July 11

Crowned republic v. politicians republic: retaining constitutional government in emergencies

Australians for Constitutional Monarchy fought the 1999 referendum for several reasons. But what was common to us and our allies was that what was being proposed was not a constitutional republic. Many of us believe, including John Howard and Tony Abbott, that we are already a republic, a crowned republic. What was on offer in 1999 was a politicians’ republic, in which the normal checks and balances would be significantly diminished. It would have been the only republic in history in which the president would be dismissible by the PM without notice, without grounds, and without any right of appeal.

ACM is, as Tony Abbott has declared, ” one of the constitution’s fiercest defenders.”  With that in mind, and without taking any position on the various pandemic measures, ACM is now calling for a re-examination of the processes of constitutional governance during emergencies such as the COVI-19 virus.  

Indeed before there is any consideration of moving from our crowned republic to a politicians republic, recourse to the regulation making power during COVID should first be urgently considered in the constitutional context. One example of a questionable exercise of the power with enormous consequences on the rights of Australians was the closure of the building industry for two weeks in New South Wales at a cost reported to be of $1.4 Billion. This exercise was announced by the Premier and effected by the Health Minister without, it subsequently transpired, supporting advice from the Chief Health Officer Dr Kerry Chant. Any other advice the Minister had was not made public.

This is only one example of questionable exercises of power by both state and federal governments. This surely indicates, at least , in the opinion of this author, an urgent need to invite the people to constitutionalise the checks and balances that should apply to the making of regulations ( or “delegated legislation” ) under Acts of Parliament.

. But the checks and balances which once applied in Australia during colonial times and as a dominion have been whittled away. Such regulations would have once been submitted to the governor-general or governor in the executive council.

Queen presiding at Privy Council

Too often, legislation delegates the power to make regulations by a minister acting alone or even ,in some states, by a bureaucrat.

Traditionally these were a matter for determination in the  Executive Council. and would also be subject to disallowance in either House.  ( More reason then, to re-establish the Queensland Legislative Council abolished by the politicians over a century ago contrary to the express wishes of Queenslanders.)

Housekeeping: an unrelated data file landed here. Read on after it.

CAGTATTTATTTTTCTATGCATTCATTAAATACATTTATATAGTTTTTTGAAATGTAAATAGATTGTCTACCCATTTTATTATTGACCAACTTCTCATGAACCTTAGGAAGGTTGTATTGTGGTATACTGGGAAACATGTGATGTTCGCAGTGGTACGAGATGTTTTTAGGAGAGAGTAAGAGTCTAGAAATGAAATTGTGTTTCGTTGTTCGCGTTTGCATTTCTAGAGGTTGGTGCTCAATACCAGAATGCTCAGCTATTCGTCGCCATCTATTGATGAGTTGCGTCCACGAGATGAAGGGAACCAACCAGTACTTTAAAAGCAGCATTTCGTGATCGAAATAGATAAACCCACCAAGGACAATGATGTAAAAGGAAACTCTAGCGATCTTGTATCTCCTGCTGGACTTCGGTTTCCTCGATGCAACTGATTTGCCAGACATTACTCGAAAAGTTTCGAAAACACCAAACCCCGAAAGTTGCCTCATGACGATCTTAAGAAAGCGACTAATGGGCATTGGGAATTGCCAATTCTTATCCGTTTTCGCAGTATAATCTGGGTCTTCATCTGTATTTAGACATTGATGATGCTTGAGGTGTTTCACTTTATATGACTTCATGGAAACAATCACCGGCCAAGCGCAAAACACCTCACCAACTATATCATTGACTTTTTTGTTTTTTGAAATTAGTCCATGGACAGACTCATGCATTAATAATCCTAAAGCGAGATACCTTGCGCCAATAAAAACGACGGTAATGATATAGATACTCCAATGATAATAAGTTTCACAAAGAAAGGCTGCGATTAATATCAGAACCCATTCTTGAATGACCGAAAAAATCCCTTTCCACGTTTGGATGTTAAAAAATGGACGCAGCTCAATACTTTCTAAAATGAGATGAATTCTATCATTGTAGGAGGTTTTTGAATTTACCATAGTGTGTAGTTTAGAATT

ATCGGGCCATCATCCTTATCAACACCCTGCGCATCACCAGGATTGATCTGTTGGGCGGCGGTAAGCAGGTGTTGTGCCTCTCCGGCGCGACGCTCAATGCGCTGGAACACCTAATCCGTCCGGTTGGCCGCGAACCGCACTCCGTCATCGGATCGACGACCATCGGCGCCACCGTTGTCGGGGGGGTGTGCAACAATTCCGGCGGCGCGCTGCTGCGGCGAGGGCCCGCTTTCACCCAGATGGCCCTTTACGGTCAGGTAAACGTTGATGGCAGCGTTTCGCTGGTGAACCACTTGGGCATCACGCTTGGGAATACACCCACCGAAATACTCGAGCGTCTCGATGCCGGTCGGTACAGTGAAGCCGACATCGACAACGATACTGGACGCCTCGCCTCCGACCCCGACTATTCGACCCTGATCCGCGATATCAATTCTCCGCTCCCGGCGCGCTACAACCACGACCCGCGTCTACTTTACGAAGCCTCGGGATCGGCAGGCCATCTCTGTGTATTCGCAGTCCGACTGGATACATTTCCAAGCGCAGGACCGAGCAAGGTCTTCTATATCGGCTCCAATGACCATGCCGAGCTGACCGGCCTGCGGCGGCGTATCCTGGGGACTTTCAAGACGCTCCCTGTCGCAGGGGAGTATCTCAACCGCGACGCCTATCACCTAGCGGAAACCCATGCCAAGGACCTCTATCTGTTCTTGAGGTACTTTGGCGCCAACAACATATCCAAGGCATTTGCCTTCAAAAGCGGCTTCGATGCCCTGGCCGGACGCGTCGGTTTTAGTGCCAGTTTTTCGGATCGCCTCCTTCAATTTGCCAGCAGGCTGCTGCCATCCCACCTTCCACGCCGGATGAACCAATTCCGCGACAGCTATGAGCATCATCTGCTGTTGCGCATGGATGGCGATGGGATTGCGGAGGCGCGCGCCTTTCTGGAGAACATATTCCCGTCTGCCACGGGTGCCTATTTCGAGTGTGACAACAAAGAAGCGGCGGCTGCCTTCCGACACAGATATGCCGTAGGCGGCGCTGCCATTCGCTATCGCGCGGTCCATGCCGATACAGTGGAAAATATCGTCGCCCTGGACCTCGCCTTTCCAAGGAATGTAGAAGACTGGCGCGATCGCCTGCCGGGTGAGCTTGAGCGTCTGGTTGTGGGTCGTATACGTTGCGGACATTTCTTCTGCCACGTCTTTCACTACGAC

According to the Senate Standing Committee for the Scrutiny of Delegated Legislation, nearly 20 percent of all delegated legislation made in response to the pandemic between January and July 2020 was exempt from disallowance. This included all 27 legislative instruments made under the Biosecurity Act, and six Advance to the Finance Minister determinations, which allocated an additional $2.1 billion of public funds to aspects of the government’s response to COVID-19.

Some legal authorities advised the Committee that such regulation-making where Parliament abandons any scrutiny  could well be unconstitutional.

None passed through the Executive Council but were made by the minister who recommended them. This too could be found to be unconstitutional  in breach of the provisions concerning the executive power of the Commonwealth .

As regulations have the force of law, ACM believes they should be subject, as far as possible, to a similar formality, rigour and openness as governs the making of the statute under which they are made.  The openness of the process would be assisted significantly if the regulation were supported by an Explanatory Memorandum  similar to that which accompanies a bill on its introduction.

The role of the Governor-General (and in the States, the governor) should be as now, acting on advice but ensuring the proper process is observed, being satisfied he or she has the power to act as advised and that if there are any conditions on the exercise of that power, that these had been fulfilled. In addition to the role of the Executive Council, and consistent with the way the authorizing statute was passed, the power of the House to disallow the regulation should be restored.

The Senate Standing Committee recommended, without dissent, a return to Parliamentary supervision of the power to make regulations.  ACM believes this should be associated with a return to the traditional role of the Executive Council in the making of regulations. While the United States was in many ways a model for the Australian Commonwealth, we have not followed her requirements of transparency, and public participation in making regulations, safeguards which are admired by many scholars as consistent with the fundamentals of deliberative democracy.

So why should not the people of Australia be allowed to decide whether the traditional checks and balances on the politicians be made binding on the politicians well before they are asked again whether they want to exchange what they have for some politicians republic?

[ David Flint 11 July 2022 . This subject was the principal theme of ACM’s National Conference, the 22nd since the referendum, held on 6 December 2021 and of an opinion by former judge the Hon. Ken Handley QC ]


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